Who Can Find My Devices? Security and Privacy of Apple’s Crowd-Sourced Bluetooth Location Tracking System

Authors: Alexander Heinrich (Secure Mobile Networking Lab, Technical University of Darmstadt, Germany), Milan Stute (Secure Mobile Networking Lab, Technical University of Darmstadt, Germany), Tim Kornhuber (Secure Mobile Networking Lab, Technical University of Darmstadt, Germany), Matthias Hollick (Secure Mobile Networking Lab, Technical University of Darmstadt, Germany)

Volume: 2021
Issue: 3
Pages: 227–245
DOI: https://doi.org/10.2478/popets-2021-0045

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Abstract: Overnight, Apple has turned its hundreds-ofmillion-device ecosystem into the world’s largest crowdsourced location tracking network called offline finding (OF). OF leverages online finder devices to detect the presence of missing offline devices using Bluetooth and report an approximate location back to the owner via the Internet. While OF is not the first system of its kind, it is the first to commit to strong privacy goals. In particular, OF aims to ensure finder anonymity, prevent tracking of owner devices, and confidentiality of location reports. This paper presents the first comprehensive security and privacy analysis of OF. To this end, we recover the specifications of the closed-source OF protocols by means of reverse engineering. We experimentally show that unauthorized access to the location reports allows for accurate device tracking and retrieving a user’s top locations with an error in the order of 10 meters in urban areas. While we find that OF’s design achieves its privacy goals, we discover two distinct design and implementation flaws that can lead to a location correlation attack and unauthorized access to the location history of the past seven days, which could deanonymize users. Apple has partially addressed the issues following our responsible disclosure. Finally, we make our research artifacts publicly available.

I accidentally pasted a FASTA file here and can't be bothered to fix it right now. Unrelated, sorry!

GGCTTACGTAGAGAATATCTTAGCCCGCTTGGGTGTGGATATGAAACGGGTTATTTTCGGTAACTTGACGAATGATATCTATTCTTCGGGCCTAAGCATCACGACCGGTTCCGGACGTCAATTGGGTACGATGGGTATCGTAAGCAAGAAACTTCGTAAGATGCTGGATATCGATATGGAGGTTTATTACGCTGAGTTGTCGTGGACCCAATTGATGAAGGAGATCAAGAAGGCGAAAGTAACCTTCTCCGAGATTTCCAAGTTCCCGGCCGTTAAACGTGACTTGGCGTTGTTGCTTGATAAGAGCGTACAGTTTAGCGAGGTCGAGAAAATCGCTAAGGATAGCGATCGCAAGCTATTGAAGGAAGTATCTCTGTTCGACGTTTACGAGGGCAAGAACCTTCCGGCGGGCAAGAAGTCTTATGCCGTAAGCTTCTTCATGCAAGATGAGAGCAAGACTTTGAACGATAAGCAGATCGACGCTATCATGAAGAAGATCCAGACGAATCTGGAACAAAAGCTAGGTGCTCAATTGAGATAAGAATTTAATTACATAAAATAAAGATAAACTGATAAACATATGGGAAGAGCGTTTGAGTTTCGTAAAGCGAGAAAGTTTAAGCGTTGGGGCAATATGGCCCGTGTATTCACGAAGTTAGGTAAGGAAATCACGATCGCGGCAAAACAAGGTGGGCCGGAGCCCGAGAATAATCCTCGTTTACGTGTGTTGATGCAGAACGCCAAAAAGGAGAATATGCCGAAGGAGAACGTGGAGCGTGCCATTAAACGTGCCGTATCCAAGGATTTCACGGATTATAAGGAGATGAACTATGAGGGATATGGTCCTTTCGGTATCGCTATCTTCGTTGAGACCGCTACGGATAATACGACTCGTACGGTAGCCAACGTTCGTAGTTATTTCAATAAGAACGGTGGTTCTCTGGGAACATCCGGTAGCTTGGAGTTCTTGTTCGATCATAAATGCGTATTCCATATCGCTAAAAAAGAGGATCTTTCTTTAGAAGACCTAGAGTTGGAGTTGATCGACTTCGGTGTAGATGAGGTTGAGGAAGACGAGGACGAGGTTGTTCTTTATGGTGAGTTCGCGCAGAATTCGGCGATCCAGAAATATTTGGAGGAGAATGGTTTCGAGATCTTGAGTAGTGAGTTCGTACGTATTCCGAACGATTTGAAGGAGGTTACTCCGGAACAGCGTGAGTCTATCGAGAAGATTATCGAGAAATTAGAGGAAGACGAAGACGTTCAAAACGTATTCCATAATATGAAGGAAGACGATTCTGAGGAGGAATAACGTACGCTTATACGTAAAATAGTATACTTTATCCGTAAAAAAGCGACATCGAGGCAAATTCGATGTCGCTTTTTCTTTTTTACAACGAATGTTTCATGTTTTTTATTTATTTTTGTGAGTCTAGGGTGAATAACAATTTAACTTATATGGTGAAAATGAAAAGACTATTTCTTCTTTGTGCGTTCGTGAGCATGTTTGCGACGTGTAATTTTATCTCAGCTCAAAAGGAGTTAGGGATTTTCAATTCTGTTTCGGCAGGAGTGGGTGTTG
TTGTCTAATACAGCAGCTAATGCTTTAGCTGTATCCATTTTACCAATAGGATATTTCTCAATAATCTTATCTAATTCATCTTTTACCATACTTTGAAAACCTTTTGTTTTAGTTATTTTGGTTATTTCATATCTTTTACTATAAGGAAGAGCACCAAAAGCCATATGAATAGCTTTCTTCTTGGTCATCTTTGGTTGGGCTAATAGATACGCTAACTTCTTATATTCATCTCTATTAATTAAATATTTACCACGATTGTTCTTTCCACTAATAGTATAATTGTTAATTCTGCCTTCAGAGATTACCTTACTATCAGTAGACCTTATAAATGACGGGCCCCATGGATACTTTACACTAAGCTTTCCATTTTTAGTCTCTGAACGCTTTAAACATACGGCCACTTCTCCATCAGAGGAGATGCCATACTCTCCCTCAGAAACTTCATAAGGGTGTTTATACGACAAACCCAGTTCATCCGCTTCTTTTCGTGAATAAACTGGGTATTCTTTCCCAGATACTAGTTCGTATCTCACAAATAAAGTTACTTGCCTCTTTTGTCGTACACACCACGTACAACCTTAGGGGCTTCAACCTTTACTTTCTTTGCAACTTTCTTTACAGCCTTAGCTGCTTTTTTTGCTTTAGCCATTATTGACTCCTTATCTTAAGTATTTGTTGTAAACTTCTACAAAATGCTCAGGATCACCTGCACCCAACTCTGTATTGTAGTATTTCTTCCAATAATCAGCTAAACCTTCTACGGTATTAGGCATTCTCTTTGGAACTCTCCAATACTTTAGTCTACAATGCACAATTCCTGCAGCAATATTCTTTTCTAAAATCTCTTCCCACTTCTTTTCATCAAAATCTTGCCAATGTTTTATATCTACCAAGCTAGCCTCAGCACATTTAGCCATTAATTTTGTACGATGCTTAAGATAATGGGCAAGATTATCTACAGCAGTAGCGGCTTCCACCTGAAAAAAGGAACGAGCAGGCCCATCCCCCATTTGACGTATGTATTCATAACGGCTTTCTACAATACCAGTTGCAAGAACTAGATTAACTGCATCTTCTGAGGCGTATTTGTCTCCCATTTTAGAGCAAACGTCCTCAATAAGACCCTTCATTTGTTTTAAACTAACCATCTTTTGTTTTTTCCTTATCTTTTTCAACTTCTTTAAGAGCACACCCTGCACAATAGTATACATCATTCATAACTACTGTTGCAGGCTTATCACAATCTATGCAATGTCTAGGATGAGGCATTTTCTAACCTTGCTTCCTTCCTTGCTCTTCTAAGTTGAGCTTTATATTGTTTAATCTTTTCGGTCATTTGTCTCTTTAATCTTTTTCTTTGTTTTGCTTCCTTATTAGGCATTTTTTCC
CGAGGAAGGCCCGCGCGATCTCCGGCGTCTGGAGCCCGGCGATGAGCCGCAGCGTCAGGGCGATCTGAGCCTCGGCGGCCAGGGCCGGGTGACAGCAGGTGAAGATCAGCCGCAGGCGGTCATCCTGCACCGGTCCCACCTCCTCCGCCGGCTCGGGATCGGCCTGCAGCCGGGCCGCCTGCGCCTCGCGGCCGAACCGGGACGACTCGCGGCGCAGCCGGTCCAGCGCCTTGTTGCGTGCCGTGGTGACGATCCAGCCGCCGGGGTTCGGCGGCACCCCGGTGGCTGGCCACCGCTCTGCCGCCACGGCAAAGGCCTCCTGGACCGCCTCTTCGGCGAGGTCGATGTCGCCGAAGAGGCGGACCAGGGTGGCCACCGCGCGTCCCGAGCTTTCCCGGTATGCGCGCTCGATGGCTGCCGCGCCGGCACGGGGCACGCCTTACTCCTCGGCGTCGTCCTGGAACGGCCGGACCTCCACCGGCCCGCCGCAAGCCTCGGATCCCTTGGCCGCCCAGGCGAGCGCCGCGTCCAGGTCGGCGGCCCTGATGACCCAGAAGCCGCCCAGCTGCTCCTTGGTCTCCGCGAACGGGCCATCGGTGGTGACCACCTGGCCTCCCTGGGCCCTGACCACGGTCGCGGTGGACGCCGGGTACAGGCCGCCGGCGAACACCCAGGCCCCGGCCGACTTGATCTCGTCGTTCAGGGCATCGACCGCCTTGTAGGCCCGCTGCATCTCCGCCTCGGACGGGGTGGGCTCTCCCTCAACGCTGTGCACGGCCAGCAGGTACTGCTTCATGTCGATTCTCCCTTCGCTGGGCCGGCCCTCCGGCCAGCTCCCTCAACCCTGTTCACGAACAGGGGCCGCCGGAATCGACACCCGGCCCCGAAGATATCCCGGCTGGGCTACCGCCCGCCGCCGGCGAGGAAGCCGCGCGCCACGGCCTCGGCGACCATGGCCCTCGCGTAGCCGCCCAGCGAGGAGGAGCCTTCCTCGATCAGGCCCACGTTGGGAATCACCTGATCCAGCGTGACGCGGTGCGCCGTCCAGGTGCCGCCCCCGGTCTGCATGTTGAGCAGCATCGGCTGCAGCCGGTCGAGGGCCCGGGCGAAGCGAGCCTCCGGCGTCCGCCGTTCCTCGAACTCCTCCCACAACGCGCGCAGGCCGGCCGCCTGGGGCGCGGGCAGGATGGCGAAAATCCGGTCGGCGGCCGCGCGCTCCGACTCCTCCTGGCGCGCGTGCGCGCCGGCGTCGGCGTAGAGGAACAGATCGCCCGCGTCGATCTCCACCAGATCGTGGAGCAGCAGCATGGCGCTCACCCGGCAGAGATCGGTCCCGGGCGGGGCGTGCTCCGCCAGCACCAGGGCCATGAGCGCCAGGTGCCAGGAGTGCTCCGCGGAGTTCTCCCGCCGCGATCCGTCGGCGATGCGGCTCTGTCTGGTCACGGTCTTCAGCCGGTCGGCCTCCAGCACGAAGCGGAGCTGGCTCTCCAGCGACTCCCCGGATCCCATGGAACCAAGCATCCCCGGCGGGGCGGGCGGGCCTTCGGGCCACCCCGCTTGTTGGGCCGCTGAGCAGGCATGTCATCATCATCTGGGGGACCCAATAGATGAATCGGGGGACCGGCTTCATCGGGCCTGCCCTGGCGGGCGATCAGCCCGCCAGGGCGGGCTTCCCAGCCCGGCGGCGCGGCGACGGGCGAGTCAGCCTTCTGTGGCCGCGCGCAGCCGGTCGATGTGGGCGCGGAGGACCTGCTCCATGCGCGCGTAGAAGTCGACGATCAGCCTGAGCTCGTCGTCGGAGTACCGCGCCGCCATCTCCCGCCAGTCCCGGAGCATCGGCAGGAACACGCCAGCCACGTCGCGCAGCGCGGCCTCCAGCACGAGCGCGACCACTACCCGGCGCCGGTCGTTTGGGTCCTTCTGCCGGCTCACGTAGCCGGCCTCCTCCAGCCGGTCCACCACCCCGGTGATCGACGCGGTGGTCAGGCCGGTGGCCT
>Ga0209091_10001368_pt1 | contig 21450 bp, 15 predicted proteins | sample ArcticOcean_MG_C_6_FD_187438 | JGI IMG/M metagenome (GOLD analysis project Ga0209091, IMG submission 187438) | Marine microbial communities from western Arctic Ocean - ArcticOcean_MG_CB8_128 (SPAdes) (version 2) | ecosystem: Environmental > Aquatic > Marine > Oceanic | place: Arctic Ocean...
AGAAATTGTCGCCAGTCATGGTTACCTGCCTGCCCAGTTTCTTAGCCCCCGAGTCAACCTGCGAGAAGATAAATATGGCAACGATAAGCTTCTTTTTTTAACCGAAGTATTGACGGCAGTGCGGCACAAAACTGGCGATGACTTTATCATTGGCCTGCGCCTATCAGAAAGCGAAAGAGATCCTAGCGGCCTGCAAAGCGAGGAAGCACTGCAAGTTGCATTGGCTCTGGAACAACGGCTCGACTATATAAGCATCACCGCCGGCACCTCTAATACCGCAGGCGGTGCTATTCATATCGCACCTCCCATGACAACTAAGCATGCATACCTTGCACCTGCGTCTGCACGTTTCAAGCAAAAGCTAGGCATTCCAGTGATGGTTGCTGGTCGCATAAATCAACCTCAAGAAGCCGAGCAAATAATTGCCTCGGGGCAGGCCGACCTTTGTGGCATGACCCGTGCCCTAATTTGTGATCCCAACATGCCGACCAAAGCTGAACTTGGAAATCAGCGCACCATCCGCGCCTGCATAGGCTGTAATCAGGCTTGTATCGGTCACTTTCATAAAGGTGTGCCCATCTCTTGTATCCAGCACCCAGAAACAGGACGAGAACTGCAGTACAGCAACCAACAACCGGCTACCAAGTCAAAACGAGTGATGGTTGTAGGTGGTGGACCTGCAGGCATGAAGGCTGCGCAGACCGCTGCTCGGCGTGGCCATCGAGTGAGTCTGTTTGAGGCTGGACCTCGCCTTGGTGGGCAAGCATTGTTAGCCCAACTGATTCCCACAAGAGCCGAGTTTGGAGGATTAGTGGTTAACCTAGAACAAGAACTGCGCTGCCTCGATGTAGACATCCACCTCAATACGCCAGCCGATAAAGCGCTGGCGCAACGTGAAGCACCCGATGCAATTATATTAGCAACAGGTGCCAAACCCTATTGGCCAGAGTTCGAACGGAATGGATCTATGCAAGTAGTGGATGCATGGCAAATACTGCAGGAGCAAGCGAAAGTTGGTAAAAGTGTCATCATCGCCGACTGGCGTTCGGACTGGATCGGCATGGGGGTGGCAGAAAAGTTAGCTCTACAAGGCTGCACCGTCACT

Keywords: Apple, Bluetooth, location privacy, reverse engineering, trackings tags, user identification

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